Firstly, the main problem with the film is the characterization. For a fun action flick, it does admirably attempt to develop the characters, but it’s not easy to care for them thoroughly. Jerry (Zach Gilford) is developed as a young rookie Deputy trying to make it to the big city as he is slightly bored; the Sheriff, Ray Owens, is developed as a former narcotics officer who wanted to take it easy with a small-time Sheriff position; Sarah (Jaimie Alexander) and Frank (Rodrigo Santoro) are established as ex-girlfriend and boyfriend; and Lewis Dinkum (Johnny Knoxville) is established as a Weapon Museum owner that’s open every second Thursday of each month from 12 P.M. to 3 P.M.; and that’s all the attempt at development, really. Everyone else is established as roles really; angry FBI agent (Forest Whitaker’s John Bannister), damsel in distress (Genesis Rodriguez’ Ellen Richards), insane criminal (Eduardo Noriega’s Gabriel Cortez) and the main deputy (Luis Guzmán’s Mike Figuerola). I didn’t care for all the characters, and the ones I did care for slightly was because they were such good presences (mostly just the Sheriff, Guzmán’s Mike and Knoxville’s Lewis Dinkum.

The other problem with the film is just a little hole in the storytelling. It was probably established that Gabriel Cortez is a ruthless drug kingpin, but if it was, it immediately went out of mind. He just seemed like a criminal everyone is imtimidated by for some reason or a criminal who has a lot of money and is driving a really fast Corvette ZR1.

One must keep in mind, however, that this is mostly just a fun action flick, and the attempt at the character development is just a bonus.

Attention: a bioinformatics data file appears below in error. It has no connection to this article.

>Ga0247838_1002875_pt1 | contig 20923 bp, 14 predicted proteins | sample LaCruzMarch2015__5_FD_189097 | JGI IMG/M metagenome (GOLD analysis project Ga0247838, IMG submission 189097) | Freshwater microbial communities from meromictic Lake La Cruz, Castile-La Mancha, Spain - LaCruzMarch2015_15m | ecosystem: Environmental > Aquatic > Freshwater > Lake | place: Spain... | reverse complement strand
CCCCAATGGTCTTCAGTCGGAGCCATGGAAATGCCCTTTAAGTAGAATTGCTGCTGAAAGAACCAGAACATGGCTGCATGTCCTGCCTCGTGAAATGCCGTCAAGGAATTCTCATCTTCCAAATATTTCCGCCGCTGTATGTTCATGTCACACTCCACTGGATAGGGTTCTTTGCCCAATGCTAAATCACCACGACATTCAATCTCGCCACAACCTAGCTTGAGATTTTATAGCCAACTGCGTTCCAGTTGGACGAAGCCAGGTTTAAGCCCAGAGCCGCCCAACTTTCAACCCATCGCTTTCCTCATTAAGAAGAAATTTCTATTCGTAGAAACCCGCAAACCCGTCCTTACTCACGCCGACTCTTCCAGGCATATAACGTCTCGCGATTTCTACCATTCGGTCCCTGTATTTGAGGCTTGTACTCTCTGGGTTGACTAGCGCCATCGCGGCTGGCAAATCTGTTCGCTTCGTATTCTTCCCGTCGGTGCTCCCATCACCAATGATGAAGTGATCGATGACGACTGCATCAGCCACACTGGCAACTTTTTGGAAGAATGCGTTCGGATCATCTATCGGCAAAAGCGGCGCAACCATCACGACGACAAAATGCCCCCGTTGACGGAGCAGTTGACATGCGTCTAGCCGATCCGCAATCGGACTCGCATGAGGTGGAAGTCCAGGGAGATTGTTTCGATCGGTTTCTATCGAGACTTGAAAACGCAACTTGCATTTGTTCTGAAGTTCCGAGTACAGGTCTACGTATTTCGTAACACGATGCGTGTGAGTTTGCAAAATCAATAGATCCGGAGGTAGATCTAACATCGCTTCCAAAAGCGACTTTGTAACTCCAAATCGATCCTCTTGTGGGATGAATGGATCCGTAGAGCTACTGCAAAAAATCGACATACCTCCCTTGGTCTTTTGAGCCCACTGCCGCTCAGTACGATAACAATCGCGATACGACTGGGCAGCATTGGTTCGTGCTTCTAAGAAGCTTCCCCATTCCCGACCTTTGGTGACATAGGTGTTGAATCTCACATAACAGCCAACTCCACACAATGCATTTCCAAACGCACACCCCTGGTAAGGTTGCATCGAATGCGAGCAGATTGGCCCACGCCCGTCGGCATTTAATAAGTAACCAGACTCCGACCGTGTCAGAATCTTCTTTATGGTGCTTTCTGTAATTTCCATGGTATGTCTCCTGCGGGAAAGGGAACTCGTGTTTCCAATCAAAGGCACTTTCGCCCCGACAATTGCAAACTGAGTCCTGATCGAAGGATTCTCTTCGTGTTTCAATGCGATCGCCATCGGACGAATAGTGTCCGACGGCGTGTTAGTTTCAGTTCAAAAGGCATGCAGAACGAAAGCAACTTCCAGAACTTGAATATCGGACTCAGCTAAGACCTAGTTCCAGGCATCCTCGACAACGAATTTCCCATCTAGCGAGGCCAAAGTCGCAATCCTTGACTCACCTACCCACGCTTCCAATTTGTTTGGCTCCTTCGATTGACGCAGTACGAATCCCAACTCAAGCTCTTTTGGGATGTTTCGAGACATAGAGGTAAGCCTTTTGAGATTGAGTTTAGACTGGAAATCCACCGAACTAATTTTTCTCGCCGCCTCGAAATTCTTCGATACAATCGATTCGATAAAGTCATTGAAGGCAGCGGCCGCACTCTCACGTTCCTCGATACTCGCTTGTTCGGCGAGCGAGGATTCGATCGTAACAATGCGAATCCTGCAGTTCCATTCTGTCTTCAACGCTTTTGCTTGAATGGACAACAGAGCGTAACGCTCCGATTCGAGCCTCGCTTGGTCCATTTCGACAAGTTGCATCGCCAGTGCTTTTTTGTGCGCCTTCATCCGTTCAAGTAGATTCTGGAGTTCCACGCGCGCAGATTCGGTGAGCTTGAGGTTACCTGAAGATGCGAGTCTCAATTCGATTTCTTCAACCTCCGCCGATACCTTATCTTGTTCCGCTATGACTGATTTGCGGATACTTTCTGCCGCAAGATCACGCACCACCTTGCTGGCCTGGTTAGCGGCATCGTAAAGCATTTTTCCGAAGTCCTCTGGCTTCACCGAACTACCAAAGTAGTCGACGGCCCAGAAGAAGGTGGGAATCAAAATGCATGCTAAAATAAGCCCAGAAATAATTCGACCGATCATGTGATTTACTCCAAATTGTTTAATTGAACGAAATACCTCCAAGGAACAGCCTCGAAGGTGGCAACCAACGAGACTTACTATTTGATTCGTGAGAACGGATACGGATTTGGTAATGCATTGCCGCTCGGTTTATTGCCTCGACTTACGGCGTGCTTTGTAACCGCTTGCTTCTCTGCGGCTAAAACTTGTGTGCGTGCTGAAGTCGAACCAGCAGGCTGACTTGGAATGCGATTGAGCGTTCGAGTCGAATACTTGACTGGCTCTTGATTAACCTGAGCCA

Now, for the question on everyone’s mind: is this a worthy comeback flick for Arnie? Yes, yes it is, with nods to earlier Schwarzenegger that make for funny lines. Arnie, now 65, may comment on how old he is, but he proves he is still capable with a gun and can be in a real fight-to-the-death wrestling match that’s even better than Stallone vs. Van Damme in The Expendables 2. He also can put up a better fight than a SWAT team or multiple road blocks, just because nothing’s more threatening than a body builder. As a guy standing on his own, Ray Owens is a fairly memorable action hero to be added to Arnie’s filmography. However, put him beside the show-stealing Knoxville, he is forgettable. We forget about Knoxville’s Dinkum until he comes back for the last 50 minutes, where he gets the biggest laughs of the feature (besides a rifle-wielding granny who comes out of nowhere). He has finally found a role where his maniacal laughter and crazy comedy works absolute wonders. Oh, and he [Knoxville] and Guzmán make a pretty stellar team, because at some points in the film they’re both confused by what the time period is (examples: swords and shields – Medieval Times; and a Tommy Gun – 1940s gangster era).

The fine pacing all leads up to an extremely fun shoot-out that lasts a fairly appropriate amount of time. If your stomach can handle all the blood, it’s even more fun. That’s what this film offers: bloody violence, a few big laughs, somewhat poorly formed characters, an effectively simplistic plot, and a few nice cars being traditionally wrecked. If that’s your idea of a good time, check out Arnie’s return to the big screen.

80/100

Did you know? This is Schwarzenegger’s first leading role since 2003’s Terminator 3: Rise of the Machines.